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Wiblyi v. McDonald's Corp.

Court of Appeals of Connecticut

September 6, 2016

JOHN M. WIBLYI, JR.
v.
MCDONALD'S CORPORATION ET AL.

          Argued April 6

         Appeal from Workers' Compensation Review Board.

          John B. Cantarella, for the appellants (defendants).

          Jennifer B. Levine, with whom was Harvey L. Levine, for the appellee (plaintiff).

          DiPentima, C. J., and Lavine and Mullins, Js.

          OPINION

          DiPENTIMA, C. J.

         The defendant McDonald's Corpo-ration[1] appeals from the decision of the Workers' Compensation Review Board (board) finding error in the decision of the Workers' Compensation Commissioner (commissioner). On appeal, the defendant claims that the board improperly concluded, as a matter of law, that the equitable doctrine of laches was not available as a defense to the motion to preclude filed by the plaintiff, John M. Wiblyi, Jr.[2] We disagree and, accordingly, affirm the decision of the board.

         The following facts and procedural history are relevant to this appeal. The plaintiff filed a form 30C on June 28, 2000, [3] alleging that he had sustained an injury on September 8, 1999, while in the course of his employment.[4] Specifically, he claimed to have injured his knee after tripping over boxes on the floor. The defendant filed a form 43[5] on August 3, 2000, contesting liability for the injury. Specifically, the defendant stated ‘‘that [the] injury did not arise out of or in the course and scope of employment with [the defendant]. No medical documentation exists which supports causal relationship, disability and treatment recommendations. Delay in reporting incident. No medical treatment sought. Therefore, [defendant intends] to contest liability to pay compensation.''[6]

         After an extended time period, on February 25, 2010, the plaintiff filed a motion to preclude the defendant from contesting liability. Specifically, the plaintiff argued that the defendant had ‘‘failed to file notice contesting liability on or before the twenty-eighth day after it received written notice of claim.'' He further maintained that, as a result, the defendant conclusively was presumed to have accepted the compensability of his alleged injuries.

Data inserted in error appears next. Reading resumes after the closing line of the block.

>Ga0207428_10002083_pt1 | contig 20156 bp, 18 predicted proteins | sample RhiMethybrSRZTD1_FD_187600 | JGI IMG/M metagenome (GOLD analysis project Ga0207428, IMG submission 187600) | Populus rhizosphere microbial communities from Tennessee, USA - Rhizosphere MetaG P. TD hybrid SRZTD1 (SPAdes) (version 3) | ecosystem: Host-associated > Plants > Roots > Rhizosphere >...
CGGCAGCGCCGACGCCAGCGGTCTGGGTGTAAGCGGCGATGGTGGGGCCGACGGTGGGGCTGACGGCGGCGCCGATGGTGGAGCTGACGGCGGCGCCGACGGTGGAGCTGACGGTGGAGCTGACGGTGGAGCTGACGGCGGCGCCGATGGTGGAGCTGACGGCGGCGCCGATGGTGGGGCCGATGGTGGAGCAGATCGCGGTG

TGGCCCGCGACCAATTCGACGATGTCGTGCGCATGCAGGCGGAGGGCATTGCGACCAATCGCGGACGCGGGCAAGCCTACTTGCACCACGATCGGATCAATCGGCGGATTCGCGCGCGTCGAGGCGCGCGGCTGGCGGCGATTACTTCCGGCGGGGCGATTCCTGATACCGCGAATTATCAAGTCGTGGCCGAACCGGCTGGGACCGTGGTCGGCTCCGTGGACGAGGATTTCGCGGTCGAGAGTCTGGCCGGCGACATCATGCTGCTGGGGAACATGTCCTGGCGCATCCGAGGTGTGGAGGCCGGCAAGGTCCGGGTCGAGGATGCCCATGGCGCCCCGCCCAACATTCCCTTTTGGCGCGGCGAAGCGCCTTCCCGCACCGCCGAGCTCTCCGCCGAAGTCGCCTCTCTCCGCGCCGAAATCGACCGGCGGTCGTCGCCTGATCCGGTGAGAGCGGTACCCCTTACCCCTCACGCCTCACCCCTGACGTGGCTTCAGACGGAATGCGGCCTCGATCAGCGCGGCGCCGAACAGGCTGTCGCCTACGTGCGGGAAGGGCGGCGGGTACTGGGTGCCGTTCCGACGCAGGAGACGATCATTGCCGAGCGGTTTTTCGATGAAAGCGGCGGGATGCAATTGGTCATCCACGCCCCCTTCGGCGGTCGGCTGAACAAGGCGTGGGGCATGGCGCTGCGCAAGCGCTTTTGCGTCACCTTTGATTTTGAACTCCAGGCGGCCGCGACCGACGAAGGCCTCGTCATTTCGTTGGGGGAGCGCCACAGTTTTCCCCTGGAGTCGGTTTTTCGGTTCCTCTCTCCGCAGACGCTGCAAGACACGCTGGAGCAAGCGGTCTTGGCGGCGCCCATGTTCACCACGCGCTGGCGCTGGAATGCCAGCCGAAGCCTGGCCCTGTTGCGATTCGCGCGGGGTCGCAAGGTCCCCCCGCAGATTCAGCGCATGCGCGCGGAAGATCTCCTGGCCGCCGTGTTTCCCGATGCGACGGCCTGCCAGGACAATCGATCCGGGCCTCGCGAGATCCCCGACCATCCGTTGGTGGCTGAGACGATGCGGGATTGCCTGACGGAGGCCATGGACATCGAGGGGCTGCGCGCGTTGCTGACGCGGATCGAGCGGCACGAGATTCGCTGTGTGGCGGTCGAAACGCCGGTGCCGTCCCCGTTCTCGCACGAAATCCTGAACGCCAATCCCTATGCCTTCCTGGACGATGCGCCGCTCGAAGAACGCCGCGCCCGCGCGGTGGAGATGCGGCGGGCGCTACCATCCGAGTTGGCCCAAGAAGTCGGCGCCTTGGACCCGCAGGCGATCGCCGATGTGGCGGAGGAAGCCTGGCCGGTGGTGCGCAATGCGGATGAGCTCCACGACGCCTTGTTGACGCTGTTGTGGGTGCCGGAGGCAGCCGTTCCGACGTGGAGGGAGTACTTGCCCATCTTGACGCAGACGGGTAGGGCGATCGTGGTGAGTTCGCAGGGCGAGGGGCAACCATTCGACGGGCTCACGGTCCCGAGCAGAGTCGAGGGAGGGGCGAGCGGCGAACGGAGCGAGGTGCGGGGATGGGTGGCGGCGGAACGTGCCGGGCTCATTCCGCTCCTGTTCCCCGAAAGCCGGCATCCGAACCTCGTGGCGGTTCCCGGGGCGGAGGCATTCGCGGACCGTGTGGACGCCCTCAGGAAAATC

On October 11, 2012, the defendant filed an amended objection to the motion to preclude. It set forth the following reasons for its objection: (1) the notice of the claim was insufficient to trigger an investigation; (2) the notice of the claim was served improperly for the purposes of the motion to preclude; (3) there was no prima facie medical report that an injury had occurred; (4) waiver; (5) laches; (6) fraud; and (7) the defendant had filed a proper denial of benefits pursuant to General Statutes § 31-294c. In the attached memorandum of law, the defendant argued that the plaintiff did not seek treatment to be paid by the defendant until approximately February, 2008. It further claimed that the treatment sought by the plaintiff included bilateral knee replacement. With respect to its laches defense, the defendant contended that the plaintiff's delay of nearly ten years before filing the motion to preclude constituted an inexcusable delay. It also claimed that there had been significant proceedings in the two years prior to the filing of the motion to preclude. Further, the defendant argued that it suffered prejudice from the delay because (1) witnesses were unavailable, (2) evidence was lost or destroyed and (3) it had expended significant resources throughout the course of the proceedings.

         On August 21, 2013, the defendant filed a memorandum of law in opposition to the motion to preclude. It objected on the following bases: ‘‘(1) Improper Service of the Motion to Preclude; (2) a timely denial was filed under [§] 31-294c (b); and (3) Laches.'' The defendant iterated that there had been an inexcusable delay and that it had suffered prejudice as a result of said delay.